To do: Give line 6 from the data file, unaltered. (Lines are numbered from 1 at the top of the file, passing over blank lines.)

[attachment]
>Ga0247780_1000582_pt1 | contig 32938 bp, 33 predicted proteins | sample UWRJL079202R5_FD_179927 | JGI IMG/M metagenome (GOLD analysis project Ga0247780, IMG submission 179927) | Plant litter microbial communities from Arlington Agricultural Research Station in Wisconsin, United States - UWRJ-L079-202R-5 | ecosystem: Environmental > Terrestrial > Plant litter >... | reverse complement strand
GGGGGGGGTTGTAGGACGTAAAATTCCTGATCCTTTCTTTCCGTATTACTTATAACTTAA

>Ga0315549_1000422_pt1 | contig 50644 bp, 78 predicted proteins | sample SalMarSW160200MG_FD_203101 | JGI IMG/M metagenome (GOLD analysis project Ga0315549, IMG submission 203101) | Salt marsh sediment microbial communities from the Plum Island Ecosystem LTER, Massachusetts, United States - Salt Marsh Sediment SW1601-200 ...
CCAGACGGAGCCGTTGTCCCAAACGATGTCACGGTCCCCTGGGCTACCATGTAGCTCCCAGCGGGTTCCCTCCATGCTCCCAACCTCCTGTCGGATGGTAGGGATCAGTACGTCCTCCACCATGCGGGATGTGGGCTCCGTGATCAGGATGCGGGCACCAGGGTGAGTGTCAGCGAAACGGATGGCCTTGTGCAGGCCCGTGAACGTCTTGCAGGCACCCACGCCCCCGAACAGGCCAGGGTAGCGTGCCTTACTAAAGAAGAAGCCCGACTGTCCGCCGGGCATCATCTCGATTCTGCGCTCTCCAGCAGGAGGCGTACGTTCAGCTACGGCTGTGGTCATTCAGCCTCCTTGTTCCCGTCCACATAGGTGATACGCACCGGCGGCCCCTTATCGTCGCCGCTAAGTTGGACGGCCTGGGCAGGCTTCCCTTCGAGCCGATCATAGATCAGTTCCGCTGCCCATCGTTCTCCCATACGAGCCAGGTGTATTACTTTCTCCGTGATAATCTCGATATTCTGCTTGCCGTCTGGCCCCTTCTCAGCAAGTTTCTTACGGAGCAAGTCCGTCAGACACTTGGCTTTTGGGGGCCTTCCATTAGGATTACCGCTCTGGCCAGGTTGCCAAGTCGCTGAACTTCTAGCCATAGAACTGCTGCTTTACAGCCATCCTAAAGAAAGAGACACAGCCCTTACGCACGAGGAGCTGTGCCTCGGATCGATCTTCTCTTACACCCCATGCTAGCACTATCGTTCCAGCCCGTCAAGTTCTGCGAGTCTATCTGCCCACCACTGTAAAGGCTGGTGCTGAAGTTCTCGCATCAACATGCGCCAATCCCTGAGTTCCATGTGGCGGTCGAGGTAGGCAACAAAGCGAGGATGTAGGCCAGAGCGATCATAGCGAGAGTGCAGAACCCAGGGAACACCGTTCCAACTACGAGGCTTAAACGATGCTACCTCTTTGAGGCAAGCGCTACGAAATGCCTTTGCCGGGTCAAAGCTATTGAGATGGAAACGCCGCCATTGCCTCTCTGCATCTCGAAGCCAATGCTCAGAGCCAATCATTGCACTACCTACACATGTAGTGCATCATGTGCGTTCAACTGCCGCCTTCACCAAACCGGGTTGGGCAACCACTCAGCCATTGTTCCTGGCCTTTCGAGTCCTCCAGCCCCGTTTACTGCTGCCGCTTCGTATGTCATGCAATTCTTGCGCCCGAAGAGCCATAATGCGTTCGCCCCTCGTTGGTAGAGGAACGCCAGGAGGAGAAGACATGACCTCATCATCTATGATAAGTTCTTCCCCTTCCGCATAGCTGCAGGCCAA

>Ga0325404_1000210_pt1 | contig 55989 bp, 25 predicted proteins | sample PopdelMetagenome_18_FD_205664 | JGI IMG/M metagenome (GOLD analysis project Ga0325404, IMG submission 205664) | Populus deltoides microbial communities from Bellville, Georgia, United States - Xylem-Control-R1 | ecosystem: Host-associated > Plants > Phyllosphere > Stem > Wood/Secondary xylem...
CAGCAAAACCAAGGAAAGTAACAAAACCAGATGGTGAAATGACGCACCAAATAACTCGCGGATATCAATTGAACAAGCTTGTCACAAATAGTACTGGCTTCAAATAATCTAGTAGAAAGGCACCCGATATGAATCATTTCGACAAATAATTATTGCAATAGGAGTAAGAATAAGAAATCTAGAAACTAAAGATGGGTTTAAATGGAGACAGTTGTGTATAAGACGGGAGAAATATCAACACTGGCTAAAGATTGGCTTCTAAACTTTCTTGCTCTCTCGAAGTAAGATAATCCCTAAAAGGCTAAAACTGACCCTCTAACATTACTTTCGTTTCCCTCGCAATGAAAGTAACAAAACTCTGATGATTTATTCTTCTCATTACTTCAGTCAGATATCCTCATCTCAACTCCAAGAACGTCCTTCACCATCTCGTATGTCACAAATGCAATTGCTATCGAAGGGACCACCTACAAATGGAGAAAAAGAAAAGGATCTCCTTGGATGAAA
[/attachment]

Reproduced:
CAGCAAAACCAAGGAAAGTAACAAAACCAGATGGTGAAATGACGCACCAAATAACTCGCGGATATCAATTGAACAAGCTTGTCACAAATAGTACTGGCTTCAAATAATCTAGTAGAAAGGCACCCGATATGAATCATTTCGACAAATAATTATTGCAATAGGAGTAAGAATAAGAAATCTAGAAACTAAAGATGGGTTTAAATGGAGACAGTTGTGTATAAGACGGGAGAAATATCAACACTGGCTAAAGATTGGCTTCTAAACTTTCTTGCTCTCTCGAAGTAAGATAATCCCTAAAAGGCTAAAACTGACCCTCTAACATTACTTTCGTTTCCCTCGCAATGAAAGTAACAAAACTCTGATGATTTATTCTTCTCATTACTTCAGTCAGATATCCTCATCTCAACTCCAAGAACGTCCTTCACCATCTCGTATGTCACAAATGCAATTGCTATCGAAGGGACCACCTACAAATGGAGAAAAAGAAAAGGATCTCCTTGGATGAAA